Islamic Finance

Islamic Finance

Principles and Practice, Second Edition

Hans Visser

This thoroughly updated and revised second edition analyses the ideas behind Islamic finance, the forms Islamic finance has taken in practice and the tension between the two that may occasionally arise. Along with an expanded section on the history of the ban on interest, this second edition contains a much more extensive discussion of investment and savings accounts, sukuk and tawarruq.

Chapter 2: Sources of Islamic law

Hans Visser

Subjects: economics and finance, financial economics and regulation, money and banking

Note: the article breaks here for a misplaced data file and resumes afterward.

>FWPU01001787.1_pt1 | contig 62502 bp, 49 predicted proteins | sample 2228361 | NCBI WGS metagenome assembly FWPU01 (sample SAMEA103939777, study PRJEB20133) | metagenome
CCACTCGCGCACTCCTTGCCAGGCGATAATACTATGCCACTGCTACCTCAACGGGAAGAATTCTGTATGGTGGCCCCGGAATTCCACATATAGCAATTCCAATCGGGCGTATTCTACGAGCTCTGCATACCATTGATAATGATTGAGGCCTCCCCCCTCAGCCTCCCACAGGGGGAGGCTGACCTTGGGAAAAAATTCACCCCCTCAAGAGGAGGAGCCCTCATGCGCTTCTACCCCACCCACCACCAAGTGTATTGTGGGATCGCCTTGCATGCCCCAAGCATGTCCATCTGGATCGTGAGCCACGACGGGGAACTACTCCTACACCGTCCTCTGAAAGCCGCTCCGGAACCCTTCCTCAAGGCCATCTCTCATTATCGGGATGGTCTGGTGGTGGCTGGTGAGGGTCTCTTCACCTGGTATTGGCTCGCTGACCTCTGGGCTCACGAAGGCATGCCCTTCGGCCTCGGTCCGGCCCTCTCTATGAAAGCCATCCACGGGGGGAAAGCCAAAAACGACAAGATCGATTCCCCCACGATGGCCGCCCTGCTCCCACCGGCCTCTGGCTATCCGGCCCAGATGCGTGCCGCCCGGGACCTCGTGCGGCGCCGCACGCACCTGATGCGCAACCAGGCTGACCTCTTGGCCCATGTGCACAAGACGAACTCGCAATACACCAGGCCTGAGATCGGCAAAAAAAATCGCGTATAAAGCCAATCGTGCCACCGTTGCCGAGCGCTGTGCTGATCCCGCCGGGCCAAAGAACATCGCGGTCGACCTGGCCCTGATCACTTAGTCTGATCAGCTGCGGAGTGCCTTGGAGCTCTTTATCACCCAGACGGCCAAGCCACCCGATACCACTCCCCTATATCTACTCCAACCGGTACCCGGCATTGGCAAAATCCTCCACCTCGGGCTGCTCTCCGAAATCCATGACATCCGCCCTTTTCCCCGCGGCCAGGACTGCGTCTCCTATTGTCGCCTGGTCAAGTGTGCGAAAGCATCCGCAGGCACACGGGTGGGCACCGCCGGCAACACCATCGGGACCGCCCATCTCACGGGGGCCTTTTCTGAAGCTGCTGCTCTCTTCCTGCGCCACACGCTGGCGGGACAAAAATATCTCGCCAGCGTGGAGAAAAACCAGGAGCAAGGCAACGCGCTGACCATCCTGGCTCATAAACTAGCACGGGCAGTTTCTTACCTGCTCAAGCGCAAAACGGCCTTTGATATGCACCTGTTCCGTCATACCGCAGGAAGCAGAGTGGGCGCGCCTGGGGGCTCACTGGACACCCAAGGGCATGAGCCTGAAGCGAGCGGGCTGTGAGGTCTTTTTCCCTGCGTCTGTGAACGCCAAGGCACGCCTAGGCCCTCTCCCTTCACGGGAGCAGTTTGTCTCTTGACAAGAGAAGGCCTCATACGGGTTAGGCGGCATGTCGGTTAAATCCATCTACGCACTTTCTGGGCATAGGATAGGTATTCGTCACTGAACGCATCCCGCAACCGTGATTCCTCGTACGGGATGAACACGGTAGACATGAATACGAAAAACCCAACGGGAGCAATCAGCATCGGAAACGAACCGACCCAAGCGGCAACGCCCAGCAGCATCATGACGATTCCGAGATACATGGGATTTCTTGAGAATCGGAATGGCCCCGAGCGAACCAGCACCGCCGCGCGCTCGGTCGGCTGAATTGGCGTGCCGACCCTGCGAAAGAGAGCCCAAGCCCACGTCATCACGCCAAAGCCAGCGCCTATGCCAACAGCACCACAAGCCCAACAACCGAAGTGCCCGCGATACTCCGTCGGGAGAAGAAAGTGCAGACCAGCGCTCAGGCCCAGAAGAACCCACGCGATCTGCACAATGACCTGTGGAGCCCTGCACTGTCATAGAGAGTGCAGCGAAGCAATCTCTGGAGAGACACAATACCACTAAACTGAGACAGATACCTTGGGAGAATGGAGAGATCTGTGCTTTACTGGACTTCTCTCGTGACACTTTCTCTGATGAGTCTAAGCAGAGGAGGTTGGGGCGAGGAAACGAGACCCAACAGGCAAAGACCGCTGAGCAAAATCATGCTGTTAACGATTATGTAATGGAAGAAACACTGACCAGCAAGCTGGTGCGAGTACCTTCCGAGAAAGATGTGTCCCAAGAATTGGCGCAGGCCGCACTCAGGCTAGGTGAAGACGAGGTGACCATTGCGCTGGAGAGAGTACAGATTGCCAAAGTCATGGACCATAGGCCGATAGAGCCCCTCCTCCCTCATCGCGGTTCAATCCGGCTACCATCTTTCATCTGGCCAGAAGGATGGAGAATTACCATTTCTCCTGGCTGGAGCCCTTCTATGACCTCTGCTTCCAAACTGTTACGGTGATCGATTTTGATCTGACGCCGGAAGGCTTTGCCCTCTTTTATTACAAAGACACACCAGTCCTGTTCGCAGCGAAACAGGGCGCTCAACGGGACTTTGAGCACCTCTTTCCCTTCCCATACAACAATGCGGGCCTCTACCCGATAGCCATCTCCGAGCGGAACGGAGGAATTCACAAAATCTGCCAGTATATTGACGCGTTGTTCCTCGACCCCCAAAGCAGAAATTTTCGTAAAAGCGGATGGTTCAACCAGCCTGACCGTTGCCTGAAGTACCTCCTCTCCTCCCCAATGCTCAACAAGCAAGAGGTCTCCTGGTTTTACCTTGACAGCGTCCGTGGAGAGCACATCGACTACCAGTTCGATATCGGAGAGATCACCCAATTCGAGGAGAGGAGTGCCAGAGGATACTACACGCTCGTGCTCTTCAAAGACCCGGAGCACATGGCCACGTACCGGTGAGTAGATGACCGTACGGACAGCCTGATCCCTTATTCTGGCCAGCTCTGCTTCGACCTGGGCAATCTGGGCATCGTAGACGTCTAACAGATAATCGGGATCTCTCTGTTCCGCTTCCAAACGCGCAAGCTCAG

A Muslim’s life ideally is ruled by Islamic religious law, the sharia. Literally, the word ‘sharia’ can be translated as ‘the path that leads to the spring’ (Ramadan 2004, p._31). Figuratively, it means ‘a clear path to be followed and observed’. Islamic religious law springs from various sources. These are discussed in this chapter, along with the different ways in which the law is interpreted. Separate attention is paid to the question of how Muslims living among a non-Muslim majority should observe the sharia. There are various sources of Islamic legal knowledge. The first of course is the Quran itself, which, Muslims believe, was revealed to the Prophet Muhammad, also called the Messenger of God (Rasulullah), by the archangel Jibril (Gabriel). The second is the sunna, that is, the deeds, utterances and tacit approvals of the Prophet, as related in the ahadith or traditions (the singular Hadith is also used for tradition in general), handed down through a dependable chain of transmitters. Sometimes, the term sunna is used in a wider sense, including the deeds of Muhammad’s Companions and successors. In Shia Islam, the sunna includes the sayings and deeds of the infallible imams that succeeded the prophet Muhammad as spiritual and worldly leaders (Kordvani 2009, p._324). Note that this is not a critical study of the origins of Islamic law; we are trying to understand the Muslim view of Islamic law.

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